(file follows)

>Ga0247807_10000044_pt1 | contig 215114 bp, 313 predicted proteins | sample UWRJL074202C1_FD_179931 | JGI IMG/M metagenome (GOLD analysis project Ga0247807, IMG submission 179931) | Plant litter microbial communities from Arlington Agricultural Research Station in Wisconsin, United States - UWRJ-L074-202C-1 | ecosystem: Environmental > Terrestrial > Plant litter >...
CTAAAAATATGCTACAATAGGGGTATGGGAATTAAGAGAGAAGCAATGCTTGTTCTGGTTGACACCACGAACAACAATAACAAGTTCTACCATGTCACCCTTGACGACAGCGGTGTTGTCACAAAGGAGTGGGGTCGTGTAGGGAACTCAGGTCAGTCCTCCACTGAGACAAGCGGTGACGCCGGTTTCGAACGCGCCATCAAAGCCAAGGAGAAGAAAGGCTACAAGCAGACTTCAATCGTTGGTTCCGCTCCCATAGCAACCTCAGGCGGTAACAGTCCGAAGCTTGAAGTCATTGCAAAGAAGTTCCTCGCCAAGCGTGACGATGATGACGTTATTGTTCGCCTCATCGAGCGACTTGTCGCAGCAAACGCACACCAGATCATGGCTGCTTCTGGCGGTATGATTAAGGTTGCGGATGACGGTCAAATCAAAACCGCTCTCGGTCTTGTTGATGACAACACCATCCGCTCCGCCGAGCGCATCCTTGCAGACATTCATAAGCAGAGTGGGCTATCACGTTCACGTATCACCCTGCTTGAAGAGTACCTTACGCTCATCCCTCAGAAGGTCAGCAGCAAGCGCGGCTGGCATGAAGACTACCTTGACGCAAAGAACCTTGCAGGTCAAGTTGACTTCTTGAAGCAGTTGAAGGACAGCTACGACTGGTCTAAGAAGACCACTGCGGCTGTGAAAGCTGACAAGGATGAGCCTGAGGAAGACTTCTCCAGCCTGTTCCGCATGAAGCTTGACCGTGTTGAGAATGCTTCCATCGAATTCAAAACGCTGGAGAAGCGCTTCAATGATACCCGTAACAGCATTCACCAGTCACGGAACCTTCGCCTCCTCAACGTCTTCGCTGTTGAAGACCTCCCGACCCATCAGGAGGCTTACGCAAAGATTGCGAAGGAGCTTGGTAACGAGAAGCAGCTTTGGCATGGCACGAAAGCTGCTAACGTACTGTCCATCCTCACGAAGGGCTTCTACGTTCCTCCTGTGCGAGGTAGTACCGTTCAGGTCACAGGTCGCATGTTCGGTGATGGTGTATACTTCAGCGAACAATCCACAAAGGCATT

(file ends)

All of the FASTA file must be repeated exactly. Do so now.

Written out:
>Ga0247807_10000044_pt1 | contig 215114 bp, 313 predicted proteins | sample UWRJL074202C1_FD_179931 | JGI IMG/M metagenome (GOLD analysis project Ga0247807, IMG submission 179931) | Plant litter microbial communities from Arlington Agricultural Research Station in Wisconsin, United States - UWRJ-L074-202C-1 | ecosystem: Environmental > Terrestrial > Plant litter >...
CTAAAAATATGCTACAATAGGGGTATGGGAATTAAGAGAGAAGCAATGCTTGTTCTGGTTGACACCACGAACAACAATAACAAGTTCTACCATGTCACCCTTGACGACAGCGGTGTTGTCACAAAGGAGTGGGGTCGTGTAGGGAACTCAGGTCAGTCCTCCACTGAGACAAGCGGTGACGCCGGTTTCGAACGCGCCATCAAAGCCAAGGAGAAGAAAGGCTACAAGCAGACTTCAATCGTTGGTTCCGCTCCCATAGCAACCTCAGGCGGTAACAGTCCGAAGCTTGAAGTCATTGCAAAGAAGTTCCTCGCCAAGCGTGACGATGATGACGTTATTGTTCGCCTCATCGAGCGACTTGTCGCAGCAAACGCACACCAGATCATGGCTGCTTCTGGCGGTATGATTAAGGTTGCGGATGACGGTCAAATCAAAACCGCTCTCGGTCTTGTTGATGACAACACCATCCGCTCCGCCGAGCGCATCCTTGCAGACATTCATAAGCAGAGTGGGCTATCACGTTCACGTATCACCCTGCTTGAAGAGTACCTTACGCTCATCCCTCAGAAGGTCAGCAGCAAGCGCGGCTGGCATGAAGACTACCTTGACGCAAAGAACCTTGCAGGTCAAGTTGACTTCTTGAAGCAGTTGAAGGACAGCTACGACTGGTCTAAGAAGACCACTGCGGCTGTGAAAGCTGACAAGGATGAGCCTGAGGAAGACTTCTCCAGCCTGTTCCGCATGAAGCTTGACCGTGTTGAGAATGCTTCCATCGAATTCAAAACGCTGGAGAAGCGCTTCAATGATACCCGTAACAGCATTCACCAGTCACGGAACCTTCGCCTCCTCAACGTCTTCGCTGTTGAAGACCTCCCGACCCATCAGGAGGCTTACGCAAAGATTGCGAAGGAGCTTGGTAACGAGAAGCAGCTTTGGCATGGCACGAAAGCTGCTAACGTACTGTCCATCCTCACGAAGGGCTTCTACGTTCCTCCTGTGCGAGGTAGTACCGTTCAGGTCACAGGTCGCATGTTCGGTGATGGTGTATACTTCAGCGAACAATCCACAAAGGCATT